The ‘G’ force continued to increase and since it was transverse to my prone position blood pooled ventrally in the front half of my body. In the next few seconds my eyes sustained advanced haematoma from this force. By the 5th and 6th rotation the load was so severe I knew the equipment would have to fail soon and hopefully before I sustained serious injury. Then in a split second the ‘G’ force went to zero and I was being thrown through space. At least I could move my arms and hold my head up. I reached for the parachute handle.
— from an account by Adam Parer of his hang glider tumble in 2009
Dangers of hang gliding
The cover photo by Glider Rider picture editor H. Krause (not to be confused with publisher Tracy H. Knauss) is of Dave Ledford after his wing tumbled seven times following a failed wingover attempt (at Lookout Mountain I think). He was unhurt and his glider, a Moyes Mega II (with crosstube fairings, by the look of it) was largely undamaged.
The parachute is stored in a container either on the chest of the harness or, more commonly nowadays, on one side. When you deploy it (should you suffer a misfortune dire enough to need to) the whole rig including the hang glider descends under parachute. You do not ‘jump out’.
A parachute is not guaranteed to save you, however.
The first parachute deployment that I know of in my hang gliding club was that of Peter R when another hang glider collided with his Airwave Magic 4 — the so-called Full Race version — in the late 1980s and severed one side flying wire. The wing folded up and Peter deployed his parachute, landing safely despite having one arm caught between the harness riser (to which the parachute bridle is attached) and another part of the rig. The pilot of the other wing involved also got down safely.
Others were not so lucky. On June 6th (D-Day) 1994, two prominent club members collided while circling in a thermal near cloudbase over Ringwood in Hampshire. Both deployed their emergency parachutes, but both pilots were killed. The opening shock combined with his forward momentum and position caused one pilot to be thrown out through the front of his harness. I assume that the possibility of such an occurrence had not been considered at the time, or if it had, it was dismissed as highly unlikely, but harness design standards were changed as a result. According to others who studied the records, the other pilot’s combination of broken wing and parachute apparently caused the chute to deflate and re-inflate in cycles, with consequent large changes in descent rate. He hit the ground during a rapid descent phase and also, as far as I know, he hit horizontally, possibly indicating that he had been knocked unconscious (presumably after deploying the parachute).
The only other fatalities I know of on our club sites likely could not have been prevented by deploying a parachute. Adam J drowned when he ditched in the sea off Ringstead in 1983 for reasons unknown. Another fatality was caused by pitch instability that resulted in a luffing dive at Winklebury (just along from better known Monk’s Down) in the late 1980s or early 1990s. As far as I know, it happened too fast and too low for a parachute to be deployed. That was long after the possibility of the luffing dive was thought to have been eradicated by devices such as reflex bridles and tip sticks. The glider type in question was modified in consequence.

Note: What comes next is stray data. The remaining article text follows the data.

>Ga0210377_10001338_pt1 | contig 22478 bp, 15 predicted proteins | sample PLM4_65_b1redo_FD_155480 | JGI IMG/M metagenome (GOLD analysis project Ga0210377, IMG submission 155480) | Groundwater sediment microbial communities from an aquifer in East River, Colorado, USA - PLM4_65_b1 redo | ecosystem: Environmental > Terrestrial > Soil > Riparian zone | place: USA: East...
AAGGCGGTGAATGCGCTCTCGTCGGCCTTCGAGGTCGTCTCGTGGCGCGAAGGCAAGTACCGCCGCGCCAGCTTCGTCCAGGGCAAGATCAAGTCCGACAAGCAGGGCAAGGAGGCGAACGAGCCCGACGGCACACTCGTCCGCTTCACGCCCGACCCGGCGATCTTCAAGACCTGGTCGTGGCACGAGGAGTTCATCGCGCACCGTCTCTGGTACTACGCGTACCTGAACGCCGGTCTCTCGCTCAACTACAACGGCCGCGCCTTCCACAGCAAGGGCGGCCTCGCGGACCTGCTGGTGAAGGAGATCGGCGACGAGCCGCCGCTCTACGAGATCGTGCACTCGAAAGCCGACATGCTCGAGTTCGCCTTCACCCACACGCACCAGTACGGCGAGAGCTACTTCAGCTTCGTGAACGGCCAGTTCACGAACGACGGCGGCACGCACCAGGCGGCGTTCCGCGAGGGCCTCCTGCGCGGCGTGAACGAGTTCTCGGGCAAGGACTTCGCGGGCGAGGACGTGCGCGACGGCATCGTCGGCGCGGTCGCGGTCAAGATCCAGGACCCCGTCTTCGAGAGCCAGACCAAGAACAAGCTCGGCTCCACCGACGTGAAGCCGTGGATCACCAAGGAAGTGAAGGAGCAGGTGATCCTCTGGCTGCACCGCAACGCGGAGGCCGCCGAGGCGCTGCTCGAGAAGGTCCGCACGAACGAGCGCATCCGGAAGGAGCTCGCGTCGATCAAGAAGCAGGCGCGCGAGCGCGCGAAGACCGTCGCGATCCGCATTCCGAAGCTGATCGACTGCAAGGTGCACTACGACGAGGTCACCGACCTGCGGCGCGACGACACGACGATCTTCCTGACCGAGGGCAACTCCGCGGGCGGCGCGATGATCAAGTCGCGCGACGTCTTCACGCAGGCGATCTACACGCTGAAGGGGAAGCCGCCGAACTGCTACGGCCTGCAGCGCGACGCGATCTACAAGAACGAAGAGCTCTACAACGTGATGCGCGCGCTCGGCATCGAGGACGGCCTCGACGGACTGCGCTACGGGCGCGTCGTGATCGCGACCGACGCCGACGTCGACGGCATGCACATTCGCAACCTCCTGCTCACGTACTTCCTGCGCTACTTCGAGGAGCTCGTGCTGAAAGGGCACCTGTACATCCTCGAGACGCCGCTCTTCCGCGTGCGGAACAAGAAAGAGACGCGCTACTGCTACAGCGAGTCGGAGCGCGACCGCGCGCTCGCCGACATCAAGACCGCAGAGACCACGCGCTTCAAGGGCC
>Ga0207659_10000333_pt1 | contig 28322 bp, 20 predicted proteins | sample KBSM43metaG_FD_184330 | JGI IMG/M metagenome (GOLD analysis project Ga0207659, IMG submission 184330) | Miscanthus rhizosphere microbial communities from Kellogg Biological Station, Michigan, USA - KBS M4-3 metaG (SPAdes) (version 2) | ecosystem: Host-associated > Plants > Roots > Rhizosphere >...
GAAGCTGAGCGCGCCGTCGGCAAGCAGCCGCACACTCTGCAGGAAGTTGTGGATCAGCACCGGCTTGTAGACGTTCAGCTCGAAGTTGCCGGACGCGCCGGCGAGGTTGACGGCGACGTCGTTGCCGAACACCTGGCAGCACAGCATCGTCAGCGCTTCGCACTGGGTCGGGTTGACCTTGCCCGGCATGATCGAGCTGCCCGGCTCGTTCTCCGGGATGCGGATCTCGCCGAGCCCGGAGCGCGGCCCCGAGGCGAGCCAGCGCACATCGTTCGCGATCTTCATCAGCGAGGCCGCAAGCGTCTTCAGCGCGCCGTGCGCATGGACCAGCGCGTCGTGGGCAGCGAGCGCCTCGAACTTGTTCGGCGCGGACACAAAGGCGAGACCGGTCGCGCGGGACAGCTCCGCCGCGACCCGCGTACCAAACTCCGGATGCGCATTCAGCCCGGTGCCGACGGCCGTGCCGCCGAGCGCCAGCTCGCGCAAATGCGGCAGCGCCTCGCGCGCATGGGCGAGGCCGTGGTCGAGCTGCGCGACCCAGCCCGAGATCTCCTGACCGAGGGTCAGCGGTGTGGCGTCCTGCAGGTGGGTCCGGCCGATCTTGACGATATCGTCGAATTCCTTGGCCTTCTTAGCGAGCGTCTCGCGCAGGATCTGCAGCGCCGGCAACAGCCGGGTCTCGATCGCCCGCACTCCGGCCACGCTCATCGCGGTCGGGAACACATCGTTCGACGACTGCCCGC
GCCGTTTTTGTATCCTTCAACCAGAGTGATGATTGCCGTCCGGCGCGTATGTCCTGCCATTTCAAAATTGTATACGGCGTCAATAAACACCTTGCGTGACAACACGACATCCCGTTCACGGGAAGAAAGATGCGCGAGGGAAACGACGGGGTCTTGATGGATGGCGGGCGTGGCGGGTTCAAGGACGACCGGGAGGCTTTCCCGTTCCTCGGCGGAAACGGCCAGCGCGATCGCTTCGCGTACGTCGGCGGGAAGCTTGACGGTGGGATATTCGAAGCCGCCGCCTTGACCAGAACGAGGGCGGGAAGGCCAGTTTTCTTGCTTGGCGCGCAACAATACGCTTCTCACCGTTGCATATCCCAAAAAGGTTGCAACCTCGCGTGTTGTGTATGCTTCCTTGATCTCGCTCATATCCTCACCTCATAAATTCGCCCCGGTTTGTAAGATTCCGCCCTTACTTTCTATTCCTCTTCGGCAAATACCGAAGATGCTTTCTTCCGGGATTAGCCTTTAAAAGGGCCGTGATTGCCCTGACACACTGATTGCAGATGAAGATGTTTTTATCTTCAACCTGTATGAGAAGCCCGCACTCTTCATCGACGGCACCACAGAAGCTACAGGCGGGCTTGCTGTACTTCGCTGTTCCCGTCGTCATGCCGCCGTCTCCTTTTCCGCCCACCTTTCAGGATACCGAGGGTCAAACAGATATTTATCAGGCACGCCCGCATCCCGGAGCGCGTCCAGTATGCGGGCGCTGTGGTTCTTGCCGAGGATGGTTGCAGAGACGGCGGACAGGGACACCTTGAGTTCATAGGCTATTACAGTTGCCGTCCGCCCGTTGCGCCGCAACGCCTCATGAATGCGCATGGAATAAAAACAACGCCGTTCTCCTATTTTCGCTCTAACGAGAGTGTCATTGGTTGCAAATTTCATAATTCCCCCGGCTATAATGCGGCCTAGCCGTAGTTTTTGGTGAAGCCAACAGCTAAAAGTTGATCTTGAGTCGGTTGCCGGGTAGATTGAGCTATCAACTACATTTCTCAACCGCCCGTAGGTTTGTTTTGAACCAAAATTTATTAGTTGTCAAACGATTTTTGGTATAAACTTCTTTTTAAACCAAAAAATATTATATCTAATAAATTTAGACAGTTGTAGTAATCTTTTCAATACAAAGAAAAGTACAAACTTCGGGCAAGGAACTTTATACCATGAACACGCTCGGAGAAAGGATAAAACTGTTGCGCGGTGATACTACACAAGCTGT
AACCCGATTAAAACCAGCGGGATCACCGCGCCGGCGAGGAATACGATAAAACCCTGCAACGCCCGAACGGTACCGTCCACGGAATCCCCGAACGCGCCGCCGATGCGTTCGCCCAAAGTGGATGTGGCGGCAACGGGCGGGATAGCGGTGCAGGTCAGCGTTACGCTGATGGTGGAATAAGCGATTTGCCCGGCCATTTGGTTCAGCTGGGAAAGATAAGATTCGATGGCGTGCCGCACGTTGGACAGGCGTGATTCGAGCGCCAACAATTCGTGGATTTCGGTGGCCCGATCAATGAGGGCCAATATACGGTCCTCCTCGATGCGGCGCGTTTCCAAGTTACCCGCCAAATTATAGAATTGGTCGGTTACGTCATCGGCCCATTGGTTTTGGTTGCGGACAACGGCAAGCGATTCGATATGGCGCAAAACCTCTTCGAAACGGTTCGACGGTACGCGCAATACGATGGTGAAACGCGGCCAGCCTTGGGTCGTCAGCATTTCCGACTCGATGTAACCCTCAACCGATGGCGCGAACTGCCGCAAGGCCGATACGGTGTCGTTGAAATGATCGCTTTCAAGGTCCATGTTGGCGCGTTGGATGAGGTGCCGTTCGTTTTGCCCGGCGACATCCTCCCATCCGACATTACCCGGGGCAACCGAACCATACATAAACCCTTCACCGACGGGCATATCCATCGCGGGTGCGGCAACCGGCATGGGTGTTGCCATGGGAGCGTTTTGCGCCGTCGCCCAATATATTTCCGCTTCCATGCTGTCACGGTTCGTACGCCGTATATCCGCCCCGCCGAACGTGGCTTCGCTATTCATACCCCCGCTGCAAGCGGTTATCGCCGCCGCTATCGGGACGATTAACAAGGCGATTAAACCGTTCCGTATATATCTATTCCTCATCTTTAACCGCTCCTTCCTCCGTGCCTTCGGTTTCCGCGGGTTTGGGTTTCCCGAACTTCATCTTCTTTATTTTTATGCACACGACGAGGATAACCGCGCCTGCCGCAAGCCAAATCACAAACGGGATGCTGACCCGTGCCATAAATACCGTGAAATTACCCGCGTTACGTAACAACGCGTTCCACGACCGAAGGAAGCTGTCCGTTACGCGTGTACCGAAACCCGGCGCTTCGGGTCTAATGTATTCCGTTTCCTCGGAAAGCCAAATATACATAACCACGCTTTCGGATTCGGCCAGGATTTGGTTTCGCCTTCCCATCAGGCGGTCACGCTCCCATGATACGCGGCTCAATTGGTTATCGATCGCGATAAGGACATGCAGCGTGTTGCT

That tally excludes club members killed when flying outside our region, such as when Dave S, our main paragliding instructor, was killed in Lanzarote, Canary Islands, in 1993. It also excludes the several serious injuries sustained by club members over the years, including the paraglider crash in 2014, caused by a brief period of extreme turbulence at low level, in which the pilot’s left arm was almost severed. (The same meteorological phenomenon that day–which I feel we have not understood–killed a paraglider pilot flying a hill 50 miles away.)
Occasionally a man would look coldly at the binary proposition he was now confronting every day–Right Stuff/Death–and decide it wasn’t worth it and voluntarily shift over to transports or reconnaissance or whatever. And his comrades would wonder, for a day or so, what evil virus had invaded his soul…as they left him behind.
— Tom Wolfe, The Right Stuff, 1979
On the flatlands of Norfolk, England, we used a diesel winch and tow line on a reel to haul hang gliders into the air in hopes of encountering a thermal after releasing at 2,000 feet above the field. On a flying weekend there in 1990 we were pleased that one experienced and able pilot, who had earlier voiced doubts about continuing with hang gliding, demonstrated great skill and flying ability, resulting in a series of good flights. We were astonished when, that evening, he announced that he was turning in his wings (or hanging up his helmet) and his glider and equipment were, therefore, for sale. He had carried out that cold calculation that Tom Wolfe describes and concluded that it was too dangerous.
For my experience of dehydration in Spain in 2004, see under Pancho villa in Hang gliding 2004 and 2005.
Emergency parachute manuals in Technical writing and programming
Spring thermals, a crash at Monk’s Down, southern England, in 1975
Cheating Death in high times, Saturday, November 28, 2009 — an account by Adam Parer of his hang glider tumble, from which I quote at the top of this page